in Global health and the new world order
Abstract only
Emily Cock

some of the blood of the party sent unto him’. 14 That he did so without shame or qualm, Fludd reasoned, should be evidence enough for any rational mind that his powers owed nothing to improper forces. Taliacotian rhinoplasty became intimately entwined with medical sympathy from a very early date. Rumours that Tagliacozzi was dabbling in unwholesome, even supernatural medicines arose during his lifetime, creating an atmosphere ripe for superstition around his procedure. The sixteenth-century poet Elisio Calenzio provides the earliest known account that a graft

in Rhinoplasty and the nose in early modern British medicine and culture
Managing madness in New Jersey
James E. Moran

pretences’: types of delusion described in the New Jersey lunacy commissions in order of frequency (N = 98)* Type of delusion No. % Apocalyptic (personal and global) 15 15.3 About persecution 12 12.2 Of Grandeur 11 11.2 About imaginary foes 10 10.2 About other people's property 9 9.1 About the nature of objects 6 6.1 About God 4 4.1 About the devil 4 4.1 About witches/wizards/fairies/spirits 3 3.1 Having supernatural powers 3 3.1 About being ill 3 3.1 About infidelity 3

in Madness on trial
Stephen Snelders

and the cure was never practised on a large scale. Despair about finding a cure led Europeans to try pills made from the flesh of a green lizard. A widespread belief among the Afro-​Surinamese held that eating or even touching a lizard could cause leprosy, and this was partly supported by the belief in the existence of the treef, the supernatural taboo animal. Europeans considered that this belief system was superstitious, but for pragmatic reasons they were prepared to entertain the notion that there was some connection between leprosy and lizards. ‘Anything that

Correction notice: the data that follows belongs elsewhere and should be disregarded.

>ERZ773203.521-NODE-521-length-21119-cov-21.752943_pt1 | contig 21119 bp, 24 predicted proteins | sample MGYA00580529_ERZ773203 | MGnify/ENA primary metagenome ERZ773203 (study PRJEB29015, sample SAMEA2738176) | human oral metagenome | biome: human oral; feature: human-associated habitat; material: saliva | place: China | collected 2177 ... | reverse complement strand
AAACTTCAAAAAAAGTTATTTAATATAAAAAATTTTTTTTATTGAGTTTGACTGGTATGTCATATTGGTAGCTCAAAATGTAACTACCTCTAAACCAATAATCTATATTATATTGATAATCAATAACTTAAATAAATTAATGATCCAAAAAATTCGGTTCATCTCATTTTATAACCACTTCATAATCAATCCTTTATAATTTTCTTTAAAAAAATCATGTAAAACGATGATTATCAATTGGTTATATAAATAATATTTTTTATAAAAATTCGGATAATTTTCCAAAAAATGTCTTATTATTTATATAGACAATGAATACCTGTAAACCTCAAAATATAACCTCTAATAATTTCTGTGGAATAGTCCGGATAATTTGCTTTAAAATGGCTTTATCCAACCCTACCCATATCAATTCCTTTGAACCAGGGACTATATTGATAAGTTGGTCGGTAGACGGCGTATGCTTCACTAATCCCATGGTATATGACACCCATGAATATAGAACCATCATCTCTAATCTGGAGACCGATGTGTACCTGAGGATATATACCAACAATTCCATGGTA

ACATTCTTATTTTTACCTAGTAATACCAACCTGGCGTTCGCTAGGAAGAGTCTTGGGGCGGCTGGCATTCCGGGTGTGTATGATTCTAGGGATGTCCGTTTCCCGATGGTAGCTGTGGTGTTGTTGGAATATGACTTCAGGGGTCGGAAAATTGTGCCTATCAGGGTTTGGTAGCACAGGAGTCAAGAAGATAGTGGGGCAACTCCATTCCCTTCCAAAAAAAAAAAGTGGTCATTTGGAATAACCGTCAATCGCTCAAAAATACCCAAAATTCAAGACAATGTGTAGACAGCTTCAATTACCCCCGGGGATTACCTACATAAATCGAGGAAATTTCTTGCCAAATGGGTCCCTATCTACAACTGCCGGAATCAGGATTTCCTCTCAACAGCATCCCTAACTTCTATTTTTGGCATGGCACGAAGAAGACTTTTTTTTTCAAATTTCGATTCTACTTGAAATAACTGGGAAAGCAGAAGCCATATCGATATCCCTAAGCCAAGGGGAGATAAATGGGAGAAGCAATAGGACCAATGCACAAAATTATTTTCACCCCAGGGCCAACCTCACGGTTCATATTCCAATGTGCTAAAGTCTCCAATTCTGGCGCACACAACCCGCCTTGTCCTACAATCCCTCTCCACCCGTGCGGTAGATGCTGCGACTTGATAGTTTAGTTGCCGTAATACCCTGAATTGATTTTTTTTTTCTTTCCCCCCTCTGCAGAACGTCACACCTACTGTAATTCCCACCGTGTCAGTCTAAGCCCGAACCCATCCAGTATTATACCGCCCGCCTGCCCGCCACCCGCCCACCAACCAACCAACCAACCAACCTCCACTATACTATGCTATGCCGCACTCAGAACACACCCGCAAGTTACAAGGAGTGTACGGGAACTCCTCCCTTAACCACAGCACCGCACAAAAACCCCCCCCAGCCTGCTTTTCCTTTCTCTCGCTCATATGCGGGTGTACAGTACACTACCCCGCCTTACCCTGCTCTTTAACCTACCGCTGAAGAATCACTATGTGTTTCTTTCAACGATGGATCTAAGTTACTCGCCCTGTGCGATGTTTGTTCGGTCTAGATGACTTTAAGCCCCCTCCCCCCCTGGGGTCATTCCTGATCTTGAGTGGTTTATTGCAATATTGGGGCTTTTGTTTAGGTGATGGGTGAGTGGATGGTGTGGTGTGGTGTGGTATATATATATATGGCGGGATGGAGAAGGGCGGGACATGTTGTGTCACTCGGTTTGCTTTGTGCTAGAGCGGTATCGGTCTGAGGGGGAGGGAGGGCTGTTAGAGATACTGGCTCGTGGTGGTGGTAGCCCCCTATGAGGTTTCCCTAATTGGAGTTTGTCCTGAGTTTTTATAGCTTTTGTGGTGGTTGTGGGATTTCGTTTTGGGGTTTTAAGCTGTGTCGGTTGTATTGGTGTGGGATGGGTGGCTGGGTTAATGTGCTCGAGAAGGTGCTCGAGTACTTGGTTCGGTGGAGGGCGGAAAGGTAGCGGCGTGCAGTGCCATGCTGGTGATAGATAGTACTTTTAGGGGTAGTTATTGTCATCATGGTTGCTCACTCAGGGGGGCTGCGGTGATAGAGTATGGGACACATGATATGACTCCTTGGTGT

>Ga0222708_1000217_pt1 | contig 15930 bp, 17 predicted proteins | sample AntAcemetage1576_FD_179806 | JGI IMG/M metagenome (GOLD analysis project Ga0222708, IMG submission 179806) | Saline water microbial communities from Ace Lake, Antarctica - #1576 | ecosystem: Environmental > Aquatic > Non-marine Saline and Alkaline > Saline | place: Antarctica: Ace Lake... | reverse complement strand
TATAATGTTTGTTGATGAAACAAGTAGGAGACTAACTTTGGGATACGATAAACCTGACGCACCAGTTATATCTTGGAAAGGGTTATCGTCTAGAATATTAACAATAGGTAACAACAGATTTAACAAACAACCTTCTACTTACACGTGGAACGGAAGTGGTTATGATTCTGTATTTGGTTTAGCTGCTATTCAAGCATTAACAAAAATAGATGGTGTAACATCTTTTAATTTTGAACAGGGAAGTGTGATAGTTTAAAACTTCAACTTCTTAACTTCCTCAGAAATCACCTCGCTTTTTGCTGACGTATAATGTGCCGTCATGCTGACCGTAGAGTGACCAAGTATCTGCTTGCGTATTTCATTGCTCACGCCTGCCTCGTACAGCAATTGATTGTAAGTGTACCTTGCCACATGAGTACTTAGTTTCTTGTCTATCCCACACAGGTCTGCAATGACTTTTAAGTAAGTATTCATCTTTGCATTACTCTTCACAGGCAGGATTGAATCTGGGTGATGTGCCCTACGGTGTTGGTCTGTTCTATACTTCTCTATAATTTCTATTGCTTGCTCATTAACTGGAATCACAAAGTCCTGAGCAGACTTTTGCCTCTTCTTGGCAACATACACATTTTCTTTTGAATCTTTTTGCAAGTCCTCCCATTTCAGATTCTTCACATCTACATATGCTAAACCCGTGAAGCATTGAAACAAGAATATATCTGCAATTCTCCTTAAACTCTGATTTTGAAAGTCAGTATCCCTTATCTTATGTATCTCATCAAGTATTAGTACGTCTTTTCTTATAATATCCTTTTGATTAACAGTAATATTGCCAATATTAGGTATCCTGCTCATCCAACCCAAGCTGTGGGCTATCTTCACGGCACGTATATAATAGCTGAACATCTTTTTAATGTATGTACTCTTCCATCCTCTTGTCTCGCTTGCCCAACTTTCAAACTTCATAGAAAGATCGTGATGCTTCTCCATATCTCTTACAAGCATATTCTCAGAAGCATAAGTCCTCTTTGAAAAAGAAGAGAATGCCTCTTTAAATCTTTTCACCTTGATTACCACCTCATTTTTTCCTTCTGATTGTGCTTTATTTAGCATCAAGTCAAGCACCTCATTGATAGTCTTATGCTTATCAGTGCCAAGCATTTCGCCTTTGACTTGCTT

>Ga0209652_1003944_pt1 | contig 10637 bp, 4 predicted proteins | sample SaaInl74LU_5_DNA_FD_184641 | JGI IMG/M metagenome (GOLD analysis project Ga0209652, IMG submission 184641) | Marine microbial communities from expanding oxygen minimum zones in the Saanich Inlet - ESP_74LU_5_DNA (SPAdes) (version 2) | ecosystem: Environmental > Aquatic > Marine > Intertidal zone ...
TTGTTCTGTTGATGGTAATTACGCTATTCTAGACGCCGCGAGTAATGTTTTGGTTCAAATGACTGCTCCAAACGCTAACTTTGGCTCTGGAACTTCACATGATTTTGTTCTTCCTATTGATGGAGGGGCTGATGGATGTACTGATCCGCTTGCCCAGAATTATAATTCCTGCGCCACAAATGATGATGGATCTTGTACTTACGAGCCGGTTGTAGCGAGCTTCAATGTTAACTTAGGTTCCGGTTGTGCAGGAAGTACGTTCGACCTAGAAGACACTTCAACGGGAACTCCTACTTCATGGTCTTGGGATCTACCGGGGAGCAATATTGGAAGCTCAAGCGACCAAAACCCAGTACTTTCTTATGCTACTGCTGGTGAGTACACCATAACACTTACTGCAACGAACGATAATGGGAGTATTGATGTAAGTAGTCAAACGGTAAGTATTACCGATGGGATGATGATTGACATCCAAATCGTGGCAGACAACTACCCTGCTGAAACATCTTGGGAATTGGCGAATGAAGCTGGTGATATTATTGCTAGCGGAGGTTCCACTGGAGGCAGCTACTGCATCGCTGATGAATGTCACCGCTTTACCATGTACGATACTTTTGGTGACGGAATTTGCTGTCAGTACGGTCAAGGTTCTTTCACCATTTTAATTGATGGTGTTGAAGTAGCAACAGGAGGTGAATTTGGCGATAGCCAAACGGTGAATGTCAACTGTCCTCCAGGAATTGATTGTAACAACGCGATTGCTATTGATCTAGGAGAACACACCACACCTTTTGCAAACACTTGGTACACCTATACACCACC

in Leprosy and colonialism
Stephen Snelders

public health grounds. In opposition to this domination, there were forms of low-​profile and undisclosed resistance in everyday 190 190 Leprosy and colonialism life, or what Scott calls ‘infrapolitics’. In Suriname, this resistance included a refusal to cooperate with examinations, and hidden transcripts of anger about treatment and disrespect (because of stigmatizing, or forced transports to Paramaribo). As the following chapters show, people held fast to their own folk beliefs about the supernatural influences in the aetiology of leprosy, despite the ideas of

in Leprosy and colonialism
David Luesink

.18 Yet Yu Fengbin differentiates his position from that of the physicians trained in Japan who sought to reform medicine completely on the Meiji model. In China, Yu argued, this antagonistic approach had thus far led to a polarization of medical politics, so that those promoting the new medicine could no longer speak to supporters of Chinese medicine. Its opponents argued that Chinese medicine was corrupt and must be abolished, while the latter, without investigating the new medicine, argued that their medicine was completely beneficial and even had supernatural

in Historical epistemology and the making of modern Chinese medicine